After you break down your goals into specific steps, get started. Most likely it entails creating a new habit or changing a bad one and studies have shown that doing so takes an average of 66 days. Those small steps when done consistently will help you move forward.  

It can still be scary, the fear of failing is real because failure and making mistakes are part of the process of growing. You’ll also likely face a challenge at every turn, but as our very own Maan Agsalud advised when it comes to turning your art into a business, “The hardships of running a business don’t really go away.” They simply evolve and these challenges will grow with you with each step you take. 

See how things are going.

Tracking your progress is important when it comes to being intentional with your goals. You get to see where you’re making progress and where you may need a bit of help. Seeing both will keep you motivated and informed on what more you need to do.

You can keep a journal to document your journey, it can be your time to “tune into yourself,” as how artist and journaling enthusiast Nica Cosio describes it. She uses the time she sets aside to journal to reflect on what happened for the week. You can do journaling to write about how your goals are taking shape and to celebrate the effort you’ve put in that day or week. 

Always go back to your why.

Keeping the big picture in mind is also common advice when it comes to being intentional with your goals. Do you say yes to every opportunity that presents itself? If it will help you reach  your goal, go for it. But if it will steer you in a completely different direction, reconsider.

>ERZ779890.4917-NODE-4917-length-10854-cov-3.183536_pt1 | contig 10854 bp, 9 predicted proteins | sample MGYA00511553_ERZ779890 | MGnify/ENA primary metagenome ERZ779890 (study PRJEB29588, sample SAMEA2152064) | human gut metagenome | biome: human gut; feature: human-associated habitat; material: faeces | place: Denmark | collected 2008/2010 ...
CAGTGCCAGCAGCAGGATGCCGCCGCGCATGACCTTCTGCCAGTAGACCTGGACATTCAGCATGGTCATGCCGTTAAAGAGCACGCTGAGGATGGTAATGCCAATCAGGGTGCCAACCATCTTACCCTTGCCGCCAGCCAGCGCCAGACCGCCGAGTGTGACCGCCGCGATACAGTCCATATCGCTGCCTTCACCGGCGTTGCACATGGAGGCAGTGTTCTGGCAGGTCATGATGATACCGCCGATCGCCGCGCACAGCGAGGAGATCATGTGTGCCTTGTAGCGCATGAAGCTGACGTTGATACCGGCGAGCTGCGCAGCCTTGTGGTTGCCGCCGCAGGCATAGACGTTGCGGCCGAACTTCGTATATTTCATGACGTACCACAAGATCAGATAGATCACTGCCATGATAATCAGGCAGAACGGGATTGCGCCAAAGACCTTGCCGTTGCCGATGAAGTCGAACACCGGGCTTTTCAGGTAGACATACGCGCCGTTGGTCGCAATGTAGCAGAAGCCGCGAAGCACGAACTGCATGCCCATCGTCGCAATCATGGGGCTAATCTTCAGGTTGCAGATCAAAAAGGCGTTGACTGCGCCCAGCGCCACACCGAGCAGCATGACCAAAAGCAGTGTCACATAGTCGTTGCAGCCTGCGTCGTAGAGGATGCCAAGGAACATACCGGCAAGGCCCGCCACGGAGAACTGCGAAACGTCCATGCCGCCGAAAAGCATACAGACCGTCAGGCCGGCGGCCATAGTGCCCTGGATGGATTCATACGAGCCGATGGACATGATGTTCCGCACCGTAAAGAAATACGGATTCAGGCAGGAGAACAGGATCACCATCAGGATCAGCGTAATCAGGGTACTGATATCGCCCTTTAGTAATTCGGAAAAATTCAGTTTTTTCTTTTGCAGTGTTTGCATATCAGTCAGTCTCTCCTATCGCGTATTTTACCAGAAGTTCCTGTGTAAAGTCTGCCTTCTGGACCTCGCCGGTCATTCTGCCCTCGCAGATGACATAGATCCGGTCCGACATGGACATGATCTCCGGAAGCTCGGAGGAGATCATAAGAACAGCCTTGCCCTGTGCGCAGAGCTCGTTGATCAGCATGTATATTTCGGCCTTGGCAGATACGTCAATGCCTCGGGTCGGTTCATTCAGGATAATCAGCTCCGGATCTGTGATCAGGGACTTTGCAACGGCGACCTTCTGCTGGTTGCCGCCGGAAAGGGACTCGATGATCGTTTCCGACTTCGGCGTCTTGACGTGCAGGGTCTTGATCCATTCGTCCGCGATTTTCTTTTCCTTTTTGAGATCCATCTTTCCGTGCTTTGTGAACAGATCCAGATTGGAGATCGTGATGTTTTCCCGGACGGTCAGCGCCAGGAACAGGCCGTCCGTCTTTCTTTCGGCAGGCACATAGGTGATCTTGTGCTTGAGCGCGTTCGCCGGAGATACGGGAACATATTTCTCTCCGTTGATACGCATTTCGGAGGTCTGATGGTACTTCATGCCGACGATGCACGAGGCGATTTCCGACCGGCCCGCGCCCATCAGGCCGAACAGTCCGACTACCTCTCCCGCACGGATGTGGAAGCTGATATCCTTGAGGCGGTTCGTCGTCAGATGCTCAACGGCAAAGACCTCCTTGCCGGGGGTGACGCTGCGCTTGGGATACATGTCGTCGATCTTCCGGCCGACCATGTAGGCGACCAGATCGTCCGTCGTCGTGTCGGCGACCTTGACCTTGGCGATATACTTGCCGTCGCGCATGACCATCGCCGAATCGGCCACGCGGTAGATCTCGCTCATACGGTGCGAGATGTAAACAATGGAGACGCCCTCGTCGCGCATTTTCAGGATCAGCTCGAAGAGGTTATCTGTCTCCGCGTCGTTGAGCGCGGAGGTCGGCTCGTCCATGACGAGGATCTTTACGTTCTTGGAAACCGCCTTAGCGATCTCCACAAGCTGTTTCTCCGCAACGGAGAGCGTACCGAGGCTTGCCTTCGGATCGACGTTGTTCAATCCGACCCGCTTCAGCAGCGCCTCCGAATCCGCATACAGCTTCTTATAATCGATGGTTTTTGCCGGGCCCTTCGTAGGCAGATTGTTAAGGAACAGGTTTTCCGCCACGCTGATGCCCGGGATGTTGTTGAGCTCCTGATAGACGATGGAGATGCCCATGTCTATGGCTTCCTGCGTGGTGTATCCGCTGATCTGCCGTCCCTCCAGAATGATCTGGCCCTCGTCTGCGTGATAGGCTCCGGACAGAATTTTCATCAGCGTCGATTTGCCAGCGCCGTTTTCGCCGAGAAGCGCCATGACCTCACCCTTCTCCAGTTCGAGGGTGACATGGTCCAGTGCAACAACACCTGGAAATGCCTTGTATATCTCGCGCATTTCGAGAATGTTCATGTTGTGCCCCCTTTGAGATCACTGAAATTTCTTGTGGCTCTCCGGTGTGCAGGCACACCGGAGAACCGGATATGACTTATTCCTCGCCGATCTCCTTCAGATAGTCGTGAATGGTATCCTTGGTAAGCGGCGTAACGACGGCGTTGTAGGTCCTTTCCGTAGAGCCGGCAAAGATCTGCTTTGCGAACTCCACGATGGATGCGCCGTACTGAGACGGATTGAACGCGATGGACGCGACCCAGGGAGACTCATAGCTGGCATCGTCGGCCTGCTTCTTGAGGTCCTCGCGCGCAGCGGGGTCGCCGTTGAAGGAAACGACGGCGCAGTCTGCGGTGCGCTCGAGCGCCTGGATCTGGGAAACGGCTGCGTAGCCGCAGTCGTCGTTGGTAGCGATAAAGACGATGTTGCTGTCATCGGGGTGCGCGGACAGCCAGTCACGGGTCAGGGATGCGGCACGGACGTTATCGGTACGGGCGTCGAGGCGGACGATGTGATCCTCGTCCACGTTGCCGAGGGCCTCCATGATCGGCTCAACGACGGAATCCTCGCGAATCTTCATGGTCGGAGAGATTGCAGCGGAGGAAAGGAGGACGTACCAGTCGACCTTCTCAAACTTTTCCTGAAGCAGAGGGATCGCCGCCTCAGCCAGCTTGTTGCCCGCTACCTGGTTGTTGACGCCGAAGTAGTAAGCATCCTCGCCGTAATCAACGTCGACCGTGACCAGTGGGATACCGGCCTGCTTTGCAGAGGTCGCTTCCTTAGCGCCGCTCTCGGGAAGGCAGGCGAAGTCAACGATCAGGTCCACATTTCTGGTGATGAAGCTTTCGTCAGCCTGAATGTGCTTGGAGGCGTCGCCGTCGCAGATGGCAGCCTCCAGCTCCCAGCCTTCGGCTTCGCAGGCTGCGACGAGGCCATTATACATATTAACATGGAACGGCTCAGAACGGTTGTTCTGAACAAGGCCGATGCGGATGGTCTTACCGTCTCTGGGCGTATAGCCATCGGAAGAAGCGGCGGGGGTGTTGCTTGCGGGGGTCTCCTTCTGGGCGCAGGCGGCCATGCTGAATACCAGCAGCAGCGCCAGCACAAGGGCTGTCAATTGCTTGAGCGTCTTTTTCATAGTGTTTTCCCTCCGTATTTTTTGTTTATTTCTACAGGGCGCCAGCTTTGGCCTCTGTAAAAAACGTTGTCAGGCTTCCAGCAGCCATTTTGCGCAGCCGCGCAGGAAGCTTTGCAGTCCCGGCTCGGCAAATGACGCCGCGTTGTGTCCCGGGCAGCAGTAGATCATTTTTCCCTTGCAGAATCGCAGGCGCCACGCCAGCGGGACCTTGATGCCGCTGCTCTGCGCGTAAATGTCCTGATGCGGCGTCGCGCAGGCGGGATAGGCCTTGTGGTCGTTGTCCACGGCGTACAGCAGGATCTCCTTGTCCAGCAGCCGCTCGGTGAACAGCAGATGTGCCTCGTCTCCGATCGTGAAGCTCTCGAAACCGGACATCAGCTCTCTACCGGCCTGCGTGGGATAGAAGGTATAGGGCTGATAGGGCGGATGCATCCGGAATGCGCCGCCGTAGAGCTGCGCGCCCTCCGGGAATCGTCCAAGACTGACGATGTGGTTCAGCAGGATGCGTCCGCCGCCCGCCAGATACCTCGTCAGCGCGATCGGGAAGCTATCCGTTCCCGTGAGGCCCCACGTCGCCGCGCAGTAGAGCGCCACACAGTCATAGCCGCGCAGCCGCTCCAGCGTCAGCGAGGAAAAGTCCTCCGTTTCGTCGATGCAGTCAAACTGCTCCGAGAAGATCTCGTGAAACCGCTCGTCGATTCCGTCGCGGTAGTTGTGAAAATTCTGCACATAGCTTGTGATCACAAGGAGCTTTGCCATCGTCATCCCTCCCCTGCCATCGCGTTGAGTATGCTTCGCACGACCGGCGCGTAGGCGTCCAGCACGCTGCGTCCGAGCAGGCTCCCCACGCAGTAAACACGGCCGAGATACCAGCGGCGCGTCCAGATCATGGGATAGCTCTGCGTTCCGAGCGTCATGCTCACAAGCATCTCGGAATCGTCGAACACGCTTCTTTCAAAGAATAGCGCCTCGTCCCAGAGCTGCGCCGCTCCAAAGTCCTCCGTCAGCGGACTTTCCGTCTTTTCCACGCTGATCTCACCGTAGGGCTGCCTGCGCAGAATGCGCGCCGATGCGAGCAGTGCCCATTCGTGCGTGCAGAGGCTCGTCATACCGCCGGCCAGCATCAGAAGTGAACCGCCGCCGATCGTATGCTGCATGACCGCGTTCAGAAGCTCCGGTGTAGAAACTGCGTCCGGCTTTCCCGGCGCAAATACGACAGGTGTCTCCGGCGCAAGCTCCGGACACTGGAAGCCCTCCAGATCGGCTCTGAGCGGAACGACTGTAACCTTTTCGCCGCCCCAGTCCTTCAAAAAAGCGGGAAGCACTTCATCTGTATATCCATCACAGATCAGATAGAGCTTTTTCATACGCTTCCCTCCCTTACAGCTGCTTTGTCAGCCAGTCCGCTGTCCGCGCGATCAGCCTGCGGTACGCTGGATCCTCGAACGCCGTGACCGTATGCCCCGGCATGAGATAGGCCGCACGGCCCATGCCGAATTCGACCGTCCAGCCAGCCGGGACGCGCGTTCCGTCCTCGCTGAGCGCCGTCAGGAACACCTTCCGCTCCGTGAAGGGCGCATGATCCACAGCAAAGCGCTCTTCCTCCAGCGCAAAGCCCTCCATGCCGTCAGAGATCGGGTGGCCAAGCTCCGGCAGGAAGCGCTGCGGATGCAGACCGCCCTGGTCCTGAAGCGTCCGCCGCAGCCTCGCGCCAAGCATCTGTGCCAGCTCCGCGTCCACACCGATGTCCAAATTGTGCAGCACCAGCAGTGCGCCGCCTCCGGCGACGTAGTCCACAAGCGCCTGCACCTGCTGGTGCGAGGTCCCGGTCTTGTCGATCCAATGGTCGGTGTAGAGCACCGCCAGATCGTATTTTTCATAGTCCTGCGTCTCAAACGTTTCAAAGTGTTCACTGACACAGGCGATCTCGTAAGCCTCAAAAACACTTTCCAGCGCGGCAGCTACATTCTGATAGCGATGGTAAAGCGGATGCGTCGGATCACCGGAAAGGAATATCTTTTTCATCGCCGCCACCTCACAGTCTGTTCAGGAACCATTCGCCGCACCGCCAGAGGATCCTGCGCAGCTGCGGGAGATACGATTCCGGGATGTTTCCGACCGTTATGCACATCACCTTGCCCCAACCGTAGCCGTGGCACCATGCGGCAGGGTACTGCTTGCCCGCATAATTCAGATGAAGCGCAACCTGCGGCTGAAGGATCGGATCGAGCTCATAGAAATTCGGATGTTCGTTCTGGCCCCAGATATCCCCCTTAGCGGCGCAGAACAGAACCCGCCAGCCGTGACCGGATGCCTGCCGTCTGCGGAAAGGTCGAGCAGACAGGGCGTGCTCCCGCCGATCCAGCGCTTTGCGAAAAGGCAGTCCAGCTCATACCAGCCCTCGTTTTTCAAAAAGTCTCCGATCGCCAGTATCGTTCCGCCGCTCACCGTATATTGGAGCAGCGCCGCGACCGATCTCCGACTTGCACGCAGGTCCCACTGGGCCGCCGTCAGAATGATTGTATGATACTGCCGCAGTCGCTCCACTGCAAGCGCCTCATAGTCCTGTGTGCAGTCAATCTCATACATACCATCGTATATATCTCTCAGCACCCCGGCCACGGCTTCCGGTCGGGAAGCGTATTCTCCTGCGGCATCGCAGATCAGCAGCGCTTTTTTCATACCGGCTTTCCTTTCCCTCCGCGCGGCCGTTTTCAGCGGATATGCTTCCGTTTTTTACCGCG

When Cath started Bedazzled, she knew why she was creating her accessories business. “You always have to have a why. With Bedazzled, the why was really to earn money. I needed to provide for the people I love.” The former pre-school teacher already knew how to create accessories. So even with the many difficulties she faced balancing a full-time job while creating Bedazzled (like making her accessories at the back of a bus on her commute), she forged on knowing why she was doing it in the first place. 

For the couple behind Cut the Scrap, Kai Docot-Tolentino and her husband Mond, they knew that when they created the wooden scrap business one of its pillars was to empower the PWD community. “That’s the soul of our brand,” says Kai, whose father was a PWD himself. When the pandemic happened and it became difficult to continue her father’s work, they still made sure they were giving business to PWD woodshops. “When my father passed away, it became the fuel and the light that guides us.”  


Having that light, that why, so that you can align your days or actions to it will help you to become more deliberate with what you take on. And you may find 2024 as the year you made your goals happen. We’re #manifestingwithyou <3

Written by Mabel David-Pilar
Mabel has been a writer and editor for many publications, including fashion, shelter, and food titles and a book on the most endangered Philippine trees. She spends most of her time writing, illustrating, stalking Common Room’s online shop, and making ferments. Together with her sisters, she co-created to celebrate fermenting in the Philippines.